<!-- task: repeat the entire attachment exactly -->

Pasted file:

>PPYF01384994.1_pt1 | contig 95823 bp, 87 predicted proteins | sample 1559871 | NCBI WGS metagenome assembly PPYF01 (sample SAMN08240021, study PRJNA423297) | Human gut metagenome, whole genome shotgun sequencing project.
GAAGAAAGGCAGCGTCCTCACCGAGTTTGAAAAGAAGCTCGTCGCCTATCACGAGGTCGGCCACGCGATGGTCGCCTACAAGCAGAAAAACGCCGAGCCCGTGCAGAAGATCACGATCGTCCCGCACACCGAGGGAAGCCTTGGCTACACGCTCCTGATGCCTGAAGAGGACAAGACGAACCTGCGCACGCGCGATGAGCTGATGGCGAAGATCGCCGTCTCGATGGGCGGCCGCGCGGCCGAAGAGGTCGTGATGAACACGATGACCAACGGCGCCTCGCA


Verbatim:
>PPYF01384994.1_pt1 | contig 95823 bp, 87 predicted proteins | sample 1559871 | NCBI WGS metagenome assembly PPYF01 (sample SAMN08240021, study PRJNA423297) | Human gut metagenome, whole genome shotgun sequencing project.
GAAGAAAGGCAGCGTCCTCACCGAGTTTGAAAAGAAGCTCGTCGCCTATCACGAGGTCGGCCACGCGATGGTCGCCTACAAGCAGAAAAACGCCGAGCCCGTGCAGAAGATCACGATCGTCCCGCACACCGAGGGAAGCCTTGGCTACACGCTCCTGATGCCTGAAGAGGACAAGACGAACCTGCGCACGCGCGATGAGCTGATGGCGAAGATCGCCGTCTCGATGGGCGGCCGCGCGGCCGAAGAGGTCGTGATGAACACGATGACCAACGGCGCCTCGCA